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Ridgewood’s Rabbi David Fine welcomes Selichot on ‘Star Trek’s’ final frontier

William Shatner’s Captain Kirk is split in two — his good and his bad inclinations — in a scene from “The Enemy Within” episode.
William Shatner’s Captain Kirk is split in two — his good and his bad inclinations — in a scene from “The Enemy Within” episode.

On Saturday night, Rabbi David Fine is boldly going where he has gone before.

He will mark the beginning of the High Holiday season with a pre-Selichot screening of “Star Trek.”

“It’s an annual tradition,” Rabbi Fine said; it’s something he began when he started as the rabbi of Temple Israel and Jewish Community Center of Ridgewood 11 years ago.

When we spoke, he hadn’t yet decided on which episode to show. But he knew one thing: It would be from the classic series, the first one, which aired for three years starting in 1966, not one of the several later shows.

“I only show classic ‘Star Trek,’” he said. “I’ve had congregants lobbying me to show ‘Next Generation’ episodes” — that’s the series that’s set 100 years after the original and first aired in 1987. “I say sorry, I’m an originalist. I don’t like change.”

Rabbi Fine grew up watching the reruns of the original series with his father. “As a child, I taught myself how to raise one eyebrow, imitating Mr. Spock,” he said. “I had to do a lot of exercises in the mirror to do that. It was my left eyebrow. I forgot to adjust for the mirror; it was actually Leonard Nimoy’s right eyebrow that went up. I taught myself how to make a shin,” the Vulcan salute that Mr. Nimoy, who grew up Orthodox in Boston stole from the traditional hand gestures used for the priestly blessing in his childhood synagogue.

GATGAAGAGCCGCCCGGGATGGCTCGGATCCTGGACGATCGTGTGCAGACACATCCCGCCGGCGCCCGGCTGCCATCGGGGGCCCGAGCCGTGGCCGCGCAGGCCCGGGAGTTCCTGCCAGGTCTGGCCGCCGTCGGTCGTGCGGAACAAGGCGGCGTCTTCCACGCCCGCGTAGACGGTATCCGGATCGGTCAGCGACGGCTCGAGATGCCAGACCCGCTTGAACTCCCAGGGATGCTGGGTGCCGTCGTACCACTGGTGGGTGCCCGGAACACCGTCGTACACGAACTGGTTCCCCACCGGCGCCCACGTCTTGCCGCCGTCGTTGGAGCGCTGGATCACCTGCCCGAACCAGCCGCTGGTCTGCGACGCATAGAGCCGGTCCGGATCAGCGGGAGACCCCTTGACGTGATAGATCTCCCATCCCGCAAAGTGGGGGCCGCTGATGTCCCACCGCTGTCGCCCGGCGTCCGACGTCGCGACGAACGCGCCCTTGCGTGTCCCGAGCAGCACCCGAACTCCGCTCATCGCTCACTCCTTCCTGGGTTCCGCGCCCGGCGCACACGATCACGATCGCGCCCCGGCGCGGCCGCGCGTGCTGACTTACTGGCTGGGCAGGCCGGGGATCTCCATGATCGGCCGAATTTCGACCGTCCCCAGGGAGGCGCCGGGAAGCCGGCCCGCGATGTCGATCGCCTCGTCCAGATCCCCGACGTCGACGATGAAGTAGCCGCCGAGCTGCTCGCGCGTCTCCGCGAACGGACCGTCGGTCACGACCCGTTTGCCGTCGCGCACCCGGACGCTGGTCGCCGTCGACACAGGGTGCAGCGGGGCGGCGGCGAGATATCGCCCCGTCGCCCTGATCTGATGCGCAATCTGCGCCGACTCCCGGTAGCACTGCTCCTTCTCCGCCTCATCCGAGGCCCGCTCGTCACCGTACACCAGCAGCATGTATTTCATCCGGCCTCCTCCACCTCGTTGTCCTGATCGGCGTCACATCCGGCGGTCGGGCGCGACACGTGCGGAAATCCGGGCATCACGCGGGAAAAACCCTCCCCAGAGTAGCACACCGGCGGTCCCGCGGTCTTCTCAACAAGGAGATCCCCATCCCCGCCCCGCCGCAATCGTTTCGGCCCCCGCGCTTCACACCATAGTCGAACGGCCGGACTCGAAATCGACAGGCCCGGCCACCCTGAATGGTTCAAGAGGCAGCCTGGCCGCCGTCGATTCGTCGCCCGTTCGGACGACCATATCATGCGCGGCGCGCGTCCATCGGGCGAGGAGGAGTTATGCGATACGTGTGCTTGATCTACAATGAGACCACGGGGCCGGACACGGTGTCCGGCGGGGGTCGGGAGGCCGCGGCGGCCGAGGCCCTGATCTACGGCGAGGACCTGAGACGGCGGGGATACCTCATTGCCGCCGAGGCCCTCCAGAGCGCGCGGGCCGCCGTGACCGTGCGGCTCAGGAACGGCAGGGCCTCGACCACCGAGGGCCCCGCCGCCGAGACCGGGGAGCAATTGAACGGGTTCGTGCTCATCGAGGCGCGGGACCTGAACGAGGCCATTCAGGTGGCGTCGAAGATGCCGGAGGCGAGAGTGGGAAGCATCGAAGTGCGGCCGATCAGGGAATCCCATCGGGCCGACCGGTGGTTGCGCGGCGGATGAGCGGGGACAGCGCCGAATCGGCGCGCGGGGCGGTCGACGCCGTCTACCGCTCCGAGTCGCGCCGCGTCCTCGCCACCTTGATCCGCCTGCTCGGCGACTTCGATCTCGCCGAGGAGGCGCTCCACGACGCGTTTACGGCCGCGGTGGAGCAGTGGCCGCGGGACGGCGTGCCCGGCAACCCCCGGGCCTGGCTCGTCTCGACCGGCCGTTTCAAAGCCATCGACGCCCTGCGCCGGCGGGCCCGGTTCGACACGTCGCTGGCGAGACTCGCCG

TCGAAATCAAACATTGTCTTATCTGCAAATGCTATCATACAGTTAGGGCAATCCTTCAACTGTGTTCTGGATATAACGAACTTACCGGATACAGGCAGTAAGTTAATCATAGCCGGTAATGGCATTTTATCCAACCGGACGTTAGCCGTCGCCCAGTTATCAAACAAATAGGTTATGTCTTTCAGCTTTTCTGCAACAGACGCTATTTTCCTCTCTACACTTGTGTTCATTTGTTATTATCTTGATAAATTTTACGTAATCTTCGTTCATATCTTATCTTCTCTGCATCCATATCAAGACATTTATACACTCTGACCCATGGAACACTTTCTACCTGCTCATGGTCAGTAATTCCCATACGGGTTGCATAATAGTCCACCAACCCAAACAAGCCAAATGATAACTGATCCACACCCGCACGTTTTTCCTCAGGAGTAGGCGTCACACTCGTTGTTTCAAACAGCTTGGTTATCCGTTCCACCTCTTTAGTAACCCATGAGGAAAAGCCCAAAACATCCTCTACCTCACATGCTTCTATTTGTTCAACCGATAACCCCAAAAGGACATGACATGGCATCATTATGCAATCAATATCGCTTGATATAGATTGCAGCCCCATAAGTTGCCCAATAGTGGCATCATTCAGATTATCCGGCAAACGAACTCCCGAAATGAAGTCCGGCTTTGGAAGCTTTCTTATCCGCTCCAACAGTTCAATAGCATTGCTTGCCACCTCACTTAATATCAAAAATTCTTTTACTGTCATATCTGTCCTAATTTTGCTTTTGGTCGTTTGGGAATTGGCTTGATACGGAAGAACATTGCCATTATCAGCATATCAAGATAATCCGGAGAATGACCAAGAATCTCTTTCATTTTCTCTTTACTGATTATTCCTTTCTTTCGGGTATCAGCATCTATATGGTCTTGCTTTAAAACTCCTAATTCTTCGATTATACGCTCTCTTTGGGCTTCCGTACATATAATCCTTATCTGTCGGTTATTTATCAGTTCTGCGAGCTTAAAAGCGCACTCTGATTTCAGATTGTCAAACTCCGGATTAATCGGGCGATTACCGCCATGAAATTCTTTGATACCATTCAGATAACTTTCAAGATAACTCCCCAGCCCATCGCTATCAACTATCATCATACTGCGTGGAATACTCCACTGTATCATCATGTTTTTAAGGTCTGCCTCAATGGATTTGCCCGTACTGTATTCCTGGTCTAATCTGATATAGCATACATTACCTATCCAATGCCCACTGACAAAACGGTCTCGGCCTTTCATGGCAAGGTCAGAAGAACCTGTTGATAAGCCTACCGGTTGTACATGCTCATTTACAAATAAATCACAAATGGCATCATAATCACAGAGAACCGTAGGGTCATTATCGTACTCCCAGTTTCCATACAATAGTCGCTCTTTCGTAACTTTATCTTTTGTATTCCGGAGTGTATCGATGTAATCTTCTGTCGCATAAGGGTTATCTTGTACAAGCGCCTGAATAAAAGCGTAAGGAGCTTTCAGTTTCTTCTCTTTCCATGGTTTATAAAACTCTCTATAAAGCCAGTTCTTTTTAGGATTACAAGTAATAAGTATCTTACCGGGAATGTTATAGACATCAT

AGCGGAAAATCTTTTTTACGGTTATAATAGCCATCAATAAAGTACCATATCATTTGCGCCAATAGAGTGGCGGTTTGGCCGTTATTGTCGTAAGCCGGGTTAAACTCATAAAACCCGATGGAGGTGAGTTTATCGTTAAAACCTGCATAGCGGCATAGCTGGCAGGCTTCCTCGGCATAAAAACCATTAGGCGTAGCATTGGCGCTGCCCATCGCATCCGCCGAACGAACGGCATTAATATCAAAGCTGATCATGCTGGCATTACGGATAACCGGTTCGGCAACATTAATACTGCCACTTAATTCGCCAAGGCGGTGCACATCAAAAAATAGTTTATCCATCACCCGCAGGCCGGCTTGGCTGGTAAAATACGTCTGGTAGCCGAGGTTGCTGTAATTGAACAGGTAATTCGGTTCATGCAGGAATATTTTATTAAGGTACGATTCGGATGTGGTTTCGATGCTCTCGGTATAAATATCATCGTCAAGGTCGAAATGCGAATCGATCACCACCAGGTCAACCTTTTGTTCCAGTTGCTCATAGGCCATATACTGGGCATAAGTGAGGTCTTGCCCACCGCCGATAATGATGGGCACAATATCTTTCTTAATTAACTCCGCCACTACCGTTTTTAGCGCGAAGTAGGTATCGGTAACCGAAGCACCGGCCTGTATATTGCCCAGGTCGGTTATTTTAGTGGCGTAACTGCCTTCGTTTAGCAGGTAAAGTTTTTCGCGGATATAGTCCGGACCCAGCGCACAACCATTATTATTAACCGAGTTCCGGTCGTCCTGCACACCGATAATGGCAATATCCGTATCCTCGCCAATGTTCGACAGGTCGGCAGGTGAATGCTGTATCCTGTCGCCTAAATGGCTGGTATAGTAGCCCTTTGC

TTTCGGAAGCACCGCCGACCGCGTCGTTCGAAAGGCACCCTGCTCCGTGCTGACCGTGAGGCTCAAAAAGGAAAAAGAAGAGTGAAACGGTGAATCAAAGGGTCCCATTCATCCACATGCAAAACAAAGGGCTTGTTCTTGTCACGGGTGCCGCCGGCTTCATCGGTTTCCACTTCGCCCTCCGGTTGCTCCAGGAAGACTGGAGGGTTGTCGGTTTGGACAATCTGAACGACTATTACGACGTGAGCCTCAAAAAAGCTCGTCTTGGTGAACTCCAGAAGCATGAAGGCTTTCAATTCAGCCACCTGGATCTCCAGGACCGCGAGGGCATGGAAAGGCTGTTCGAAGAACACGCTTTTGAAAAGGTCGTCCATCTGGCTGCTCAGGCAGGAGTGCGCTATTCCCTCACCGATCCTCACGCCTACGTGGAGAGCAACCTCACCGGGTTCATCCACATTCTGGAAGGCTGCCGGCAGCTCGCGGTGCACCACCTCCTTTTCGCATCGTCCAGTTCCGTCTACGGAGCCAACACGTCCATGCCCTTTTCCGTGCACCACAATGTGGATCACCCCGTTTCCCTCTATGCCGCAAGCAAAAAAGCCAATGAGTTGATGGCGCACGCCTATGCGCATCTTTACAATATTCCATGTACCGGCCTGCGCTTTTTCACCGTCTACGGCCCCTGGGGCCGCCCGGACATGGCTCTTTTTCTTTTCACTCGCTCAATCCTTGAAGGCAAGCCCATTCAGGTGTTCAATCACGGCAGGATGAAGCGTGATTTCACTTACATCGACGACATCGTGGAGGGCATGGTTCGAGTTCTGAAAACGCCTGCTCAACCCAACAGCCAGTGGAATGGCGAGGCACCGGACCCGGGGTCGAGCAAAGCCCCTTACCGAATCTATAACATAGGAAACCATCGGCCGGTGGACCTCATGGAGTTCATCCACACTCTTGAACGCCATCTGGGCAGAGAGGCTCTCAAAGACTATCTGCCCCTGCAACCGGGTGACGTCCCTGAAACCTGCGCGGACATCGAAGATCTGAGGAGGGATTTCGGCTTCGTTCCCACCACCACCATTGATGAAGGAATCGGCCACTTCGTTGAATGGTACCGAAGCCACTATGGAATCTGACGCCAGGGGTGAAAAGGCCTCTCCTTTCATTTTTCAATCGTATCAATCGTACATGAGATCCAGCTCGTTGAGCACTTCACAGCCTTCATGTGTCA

A “Star Trek” screening “is a fun way to ease into the heavy themes of the High Holiday season,” Rabbi Fine said. After the screening, he will lead a discussion, which in the past has related the show to such topics as repentance, a person’s inner struggles, and racism.

The first year, Rabbi Fine showed the episode “The Enemy Within,” where a transporter accident splits Captain Kirk into two. “Kirk is split between his good inclination and his evil inclination, his yezter hatov and his yetzer hara,” Rabbi Fine said. And in the spirit of the talmudic story where the rabbis vanquish the evil inclination only to discover that chickens stopped laying eggs, without his dark side Captain Kirk couldn’t command his ship.